Swiss citizenship, friends said.

No one claimed responsibility for his abduction,
although Dolorfino said the al Qaeda-linked Abu
Sayyaf group was suspected of being behind the crime.

“That’s our initial information but it is still being
verified,” Dolorfino said.

The Abu Sayyaf is a small group of Islamic militants
on the US government’s list of foreign terrorist
organizations that is well known for staging
kidnappings for ransom in the southern Philippines.

The group is also blamed for the Philippines’ worst
terrorist attacks, including the 2004 bombing of a
passenger ferry that killed over 100 people in
Manila Bay.

However a complex array of other Muslim armed groups
and pirates operate in the southern Philippines and
have for years also snatched locals as well as
foreigners to secure often huge ransom rewards.

Elements of the Moro Islamic Liberation Front, a
Muslim rebel group that has been waging a separatist
insurgency in the southern Mindanao region since the
1970s, have also been involved in kidnappings.

Ransoms are often paid to secure the hostages’
freedom, even though authorities typically deny
money is handed over.

In Rieth’s case, both the military and police denied
any ransom changed hands.

“No,” Dolorfino said when asked about a ransom
payment being paid.

Local police chief Senior Supt. Edwin de Ocampo told
reporters in Zamboanga that at least one of the gunmen
who seized Rieth was believed to be also involved in
the kidnapping of an Irish missionary last year.

The missionary, Michael Sinnott, was freed in November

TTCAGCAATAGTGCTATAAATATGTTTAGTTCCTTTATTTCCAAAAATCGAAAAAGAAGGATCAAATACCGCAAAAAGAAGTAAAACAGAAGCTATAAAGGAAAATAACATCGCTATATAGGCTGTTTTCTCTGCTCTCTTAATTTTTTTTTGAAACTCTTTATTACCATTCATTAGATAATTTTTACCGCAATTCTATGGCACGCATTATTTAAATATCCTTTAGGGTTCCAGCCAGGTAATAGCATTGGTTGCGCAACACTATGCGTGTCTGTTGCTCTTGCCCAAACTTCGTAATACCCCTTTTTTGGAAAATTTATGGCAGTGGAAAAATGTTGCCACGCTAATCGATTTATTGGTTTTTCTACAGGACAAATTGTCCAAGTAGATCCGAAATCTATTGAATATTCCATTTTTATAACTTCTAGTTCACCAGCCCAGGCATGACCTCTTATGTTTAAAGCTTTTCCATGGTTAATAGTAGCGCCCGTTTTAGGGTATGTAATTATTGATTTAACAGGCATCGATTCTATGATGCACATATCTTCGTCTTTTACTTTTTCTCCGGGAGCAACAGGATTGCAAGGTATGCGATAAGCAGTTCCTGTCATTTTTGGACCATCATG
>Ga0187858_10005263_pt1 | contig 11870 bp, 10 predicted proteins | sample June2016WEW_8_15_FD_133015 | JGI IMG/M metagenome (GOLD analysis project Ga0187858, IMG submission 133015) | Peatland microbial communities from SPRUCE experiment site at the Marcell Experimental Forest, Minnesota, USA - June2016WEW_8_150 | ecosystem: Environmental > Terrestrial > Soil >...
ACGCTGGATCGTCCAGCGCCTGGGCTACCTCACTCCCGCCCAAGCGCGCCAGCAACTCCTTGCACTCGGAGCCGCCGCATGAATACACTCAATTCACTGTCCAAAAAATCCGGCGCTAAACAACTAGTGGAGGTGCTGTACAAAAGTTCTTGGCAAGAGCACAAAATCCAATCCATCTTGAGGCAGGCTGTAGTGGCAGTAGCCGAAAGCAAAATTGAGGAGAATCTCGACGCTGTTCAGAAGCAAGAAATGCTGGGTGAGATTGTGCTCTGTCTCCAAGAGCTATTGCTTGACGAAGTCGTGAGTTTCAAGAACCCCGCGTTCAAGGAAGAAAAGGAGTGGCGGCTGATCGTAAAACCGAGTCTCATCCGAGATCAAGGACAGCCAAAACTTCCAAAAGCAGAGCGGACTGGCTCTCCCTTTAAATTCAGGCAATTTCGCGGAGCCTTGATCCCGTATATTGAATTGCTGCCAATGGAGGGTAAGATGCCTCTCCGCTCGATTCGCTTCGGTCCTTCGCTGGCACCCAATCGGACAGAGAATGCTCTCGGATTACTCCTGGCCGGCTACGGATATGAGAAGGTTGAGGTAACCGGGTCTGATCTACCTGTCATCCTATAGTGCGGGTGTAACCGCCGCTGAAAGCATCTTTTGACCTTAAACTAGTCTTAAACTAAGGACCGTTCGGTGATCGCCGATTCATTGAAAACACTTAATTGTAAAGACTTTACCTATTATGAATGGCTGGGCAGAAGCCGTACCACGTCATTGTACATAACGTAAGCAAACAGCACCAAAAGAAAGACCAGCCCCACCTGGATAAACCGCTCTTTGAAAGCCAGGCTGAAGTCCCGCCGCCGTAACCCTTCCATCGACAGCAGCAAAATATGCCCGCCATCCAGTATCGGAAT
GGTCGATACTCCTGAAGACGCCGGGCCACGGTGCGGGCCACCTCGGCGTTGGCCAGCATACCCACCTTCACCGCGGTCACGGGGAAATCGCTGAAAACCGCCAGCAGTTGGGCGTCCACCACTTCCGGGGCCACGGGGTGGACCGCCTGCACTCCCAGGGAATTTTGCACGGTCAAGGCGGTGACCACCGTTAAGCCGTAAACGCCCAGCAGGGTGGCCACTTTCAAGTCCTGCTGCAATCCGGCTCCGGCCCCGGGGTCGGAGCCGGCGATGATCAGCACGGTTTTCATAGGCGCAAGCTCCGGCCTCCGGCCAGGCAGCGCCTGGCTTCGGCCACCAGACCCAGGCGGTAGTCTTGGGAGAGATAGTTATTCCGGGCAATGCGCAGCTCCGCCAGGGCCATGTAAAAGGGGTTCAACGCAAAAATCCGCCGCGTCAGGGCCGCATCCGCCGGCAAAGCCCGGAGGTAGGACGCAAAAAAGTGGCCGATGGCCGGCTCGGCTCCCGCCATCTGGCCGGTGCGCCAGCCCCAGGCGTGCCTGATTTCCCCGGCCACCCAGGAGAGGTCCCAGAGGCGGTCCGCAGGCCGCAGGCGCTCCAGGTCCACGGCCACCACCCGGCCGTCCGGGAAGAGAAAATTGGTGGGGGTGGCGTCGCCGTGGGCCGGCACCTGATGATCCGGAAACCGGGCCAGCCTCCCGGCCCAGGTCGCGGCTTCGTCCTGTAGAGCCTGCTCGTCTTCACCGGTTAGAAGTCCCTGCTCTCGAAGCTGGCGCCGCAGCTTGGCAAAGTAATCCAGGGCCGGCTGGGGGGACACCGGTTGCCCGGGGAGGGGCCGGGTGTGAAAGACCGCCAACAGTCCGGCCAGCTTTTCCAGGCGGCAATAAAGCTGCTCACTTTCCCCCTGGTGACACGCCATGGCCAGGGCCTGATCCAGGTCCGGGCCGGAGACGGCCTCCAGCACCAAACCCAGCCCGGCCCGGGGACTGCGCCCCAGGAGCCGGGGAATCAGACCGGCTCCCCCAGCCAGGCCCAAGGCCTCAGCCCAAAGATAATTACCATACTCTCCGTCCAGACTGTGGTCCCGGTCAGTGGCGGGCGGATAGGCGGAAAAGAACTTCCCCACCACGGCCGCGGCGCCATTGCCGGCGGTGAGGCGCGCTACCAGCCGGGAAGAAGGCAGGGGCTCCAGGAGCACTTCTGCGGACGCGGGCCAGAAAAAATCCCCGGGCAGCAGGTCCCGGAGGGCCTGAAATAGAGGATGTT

after more than a month in captivity in the hands of
Muslim bandits who had demanded a $2 million ransom.

The Irish government, Sinnott’s superiors and local
authorities said no ransom was paid in that case.

The Abu Sayyaf last year also kidnapped an Italian,
a Swiss national and a Filipina working for the
International Committee of the Red Cross (ICRC).

They were subsequently freed allegedly after ransoms
were paid, a claim that the ICRC and governments
involved denied.

In one of their most notorious acts, the Abu Sayyaf
beheaded one of three American hostages they seized
from a resort on Palawan island in 2001. One of the
other hostages was killed during a rescue attempt
over a year later.

Philippine National Police (PNP) Chief Director
General Jesus Verzosa also yesterday confirmed that
combined police and military forces were able to rescue Rieth.

Police intelligence gatherings claimed that Rieth and
his kidnappers just came from Sibuco in Zamboanga del
Norte and were about to transfer him to another place
when chanced upon by combined police and military forces.

Zamboanga City Mayor Celso Lobregat, head of the crisis
management committee, said Rieth was in good condition
but lost weight. He also grew a beard.

Lobregat added that the wound on Rieth’s arm, which was
shown on the video sent by the kidnappers, has healed.

Rieth had been brought to the regional military
headquarters at Camp General Navarro in Zamboanga
City for medical treatment and debriefing.

No comments:

Post a Comment